This story is science fiction, so a lot of exposition will be needed to explain all the strange happenings to follow. In the case of The Island of Dr. Moreau, it's almost the entire first-half of the novel. Seriously, there's a lot of exposition to be had. It includes Prendick's misadventures at sea, his time aboard the Ipecacuanha, coming to the island, and then realizing things aren't all tropical vacay in Moreau's abode.
We can tell this is the exposition because Prendick sets up all the information we'll need to understand the novel: setting, characters, relationships, and, best of all, the mystery of the island.
Oh, a word of warning. Prendick will keep explaining stuff throughout the novel; this is a natural byproduct of good science fiction, and Prendick's a bit yappy anyhow. However, the plot's exposition ends when setting up the situation gives way to letting the conflict kick into high gear. For our money, that's the end of chapter nine—just after Prendick's run in with Leopard Man.
At the beginning of chapter ten, Prendick discovers Moreau experimenting on the puma, and the action begins its steady rise toward awesome. The rising action includes Prendick's escape to the Beast Folk's village, his confrontation with Moreau, Moreau's explanation of his experiments, and the hunting of the Leopard Man.
We can tell this is rising action because the events get more exciting, the stakes get higher, and the conflict between Prendick's civilized mindset and Moreau's brave new world takes center stage. In short, it's the part of the novel where the pages practically turn themselves.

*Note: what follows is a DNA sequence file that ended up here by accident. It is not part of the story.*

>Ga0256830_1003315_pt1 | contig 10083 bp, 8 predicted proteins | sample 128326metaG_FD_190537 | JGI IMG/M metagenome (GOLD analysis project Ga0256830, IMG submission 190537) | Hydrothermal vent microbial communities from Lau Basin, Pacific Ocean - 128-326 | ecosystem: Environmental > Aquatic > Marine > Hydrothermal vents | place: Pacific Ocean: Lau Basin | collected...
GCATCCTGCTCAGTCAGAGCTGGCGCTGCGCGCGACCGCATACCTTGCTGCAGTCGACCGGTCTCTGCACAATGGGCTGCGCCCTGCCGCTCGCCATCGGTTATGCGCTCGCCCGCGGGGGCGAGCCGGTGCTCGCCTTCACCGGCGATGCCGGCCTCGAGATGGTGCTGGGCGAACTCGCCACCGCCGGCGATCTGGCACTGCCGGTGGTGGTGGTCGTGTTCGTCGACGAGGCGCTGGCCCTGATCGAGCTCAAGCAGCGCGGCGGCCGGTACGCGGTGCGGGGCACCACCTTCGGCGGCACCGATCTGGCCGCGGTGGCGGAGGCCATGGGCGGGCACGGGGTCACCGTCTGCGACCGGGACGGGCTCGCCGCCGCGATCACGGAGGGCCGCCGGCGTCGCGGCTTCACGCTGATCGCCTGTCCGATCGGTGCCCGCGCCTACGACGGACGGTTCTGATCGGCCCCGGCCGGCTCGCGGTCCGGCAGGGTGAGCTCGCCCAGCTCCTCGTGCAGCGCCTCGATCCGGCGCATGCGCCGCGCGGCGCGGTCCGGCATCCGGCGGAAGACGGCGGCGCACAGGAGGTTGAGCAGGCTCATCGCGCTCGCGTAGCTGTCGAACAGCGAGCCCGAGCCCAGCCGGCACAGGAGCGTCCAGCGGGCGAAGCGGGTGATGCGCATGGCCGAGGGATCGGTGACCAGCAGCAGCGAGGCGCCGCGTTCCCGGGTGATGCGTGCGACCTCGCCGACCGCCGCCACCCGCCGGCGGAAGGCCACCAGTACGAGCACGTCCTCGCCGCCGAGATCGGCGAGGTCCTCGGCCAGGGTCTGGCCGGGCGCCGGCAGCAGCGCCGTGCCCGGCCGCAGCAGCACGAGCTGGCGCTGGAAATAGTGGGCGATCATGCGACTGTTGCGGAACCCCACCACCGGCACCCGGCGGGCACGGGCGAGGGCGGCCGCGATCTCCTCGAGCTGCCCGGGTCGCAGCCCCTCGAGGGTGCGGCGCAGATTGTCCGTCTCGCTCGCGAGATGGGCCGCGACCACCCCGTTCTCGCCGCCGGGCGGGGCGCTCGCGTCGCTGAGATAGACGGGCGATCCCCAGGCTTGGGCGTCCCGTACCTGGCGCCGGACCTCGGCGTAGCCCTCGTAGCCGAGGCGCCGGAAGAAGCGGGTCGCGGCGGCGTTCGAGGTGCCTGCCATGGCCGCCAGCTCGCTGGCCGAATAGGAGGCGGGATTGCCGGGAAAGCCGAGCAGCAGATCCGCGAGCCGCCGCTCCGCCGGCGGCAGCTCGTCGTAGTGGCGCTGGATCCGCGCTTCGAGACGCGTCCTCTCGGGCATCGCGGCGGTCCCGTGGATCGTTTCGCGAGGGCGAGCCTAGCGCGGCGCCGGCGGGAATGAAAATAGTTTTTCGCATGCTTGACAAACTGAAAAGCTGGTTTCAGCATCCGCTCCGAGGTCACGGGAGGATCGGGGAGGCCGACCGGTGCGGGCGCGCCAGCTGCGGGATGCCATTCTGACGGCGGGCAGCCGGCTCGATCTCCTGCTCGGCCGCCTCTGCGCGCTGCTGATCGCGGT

But wait a second. If this is the rising action, then why does it include scenes like Moreau explaining his experiments or Prendick discussing the Beast Folk? Shouldn't that be considered exposition, too? Well, these scenes are exposition in the sense that they expound information. True. But they are not exposition in terms of plot structure because the information they give us doesn't set up the mystery. Instead, they complicate the mystery, making it more exciting and intense.
The climax is the turning point, the moment where everything changes in the story. Chapter seventeen and eighteen are just that. In these chapters, the puma escapes, Moreau confronts it, and the two end up killing each other. It may seem like more action—and it is—but this action has some earth-shattering consequences for our island inhabitants.
We can tell this is the climax because everything beforehand led up to these moments. For example, it's the reason Wells mentioned that puma over and over and over and over again (this is what English teachers worldwide have dubbed foreshadowing). Also, everything that happens afterward results directly from these events. Speaking of which, if you would please direct your attention to the section below….
With Moreau dead, Prendick decides to bail on the whole island scene. This starts the falling action because it's the final, suspenseful push of the novel where we aren't sure of the protagonist's ultimate fate. If this were a Shakespearean tragedy, everyone would start dying at this part of the story.
And wouldn't you know it, everyone starts dying. Montgomery dies. M'ling kicks the bucket. The Sayer of the Law goes the way of the dodo. The Fat Lady sings for Prendick's companion, Dog Man. Hyena-Swine is put down. The rest of the Beast Folk either die or revert to their animal states. With all this death, one lingering question still invests us in the novel: will Prendick escape the island or not?
Resolution comes when that last question is answered. Basically, it's answered in the final chapter, and the answer is yes. Prendick escapes and travels back to England where he lives the rest of his life in peace, though he is still haunted by the memories of Moreau's island. With Prendick in England and everyone else dead, all of the plot lines revolve themselves nice and neatly.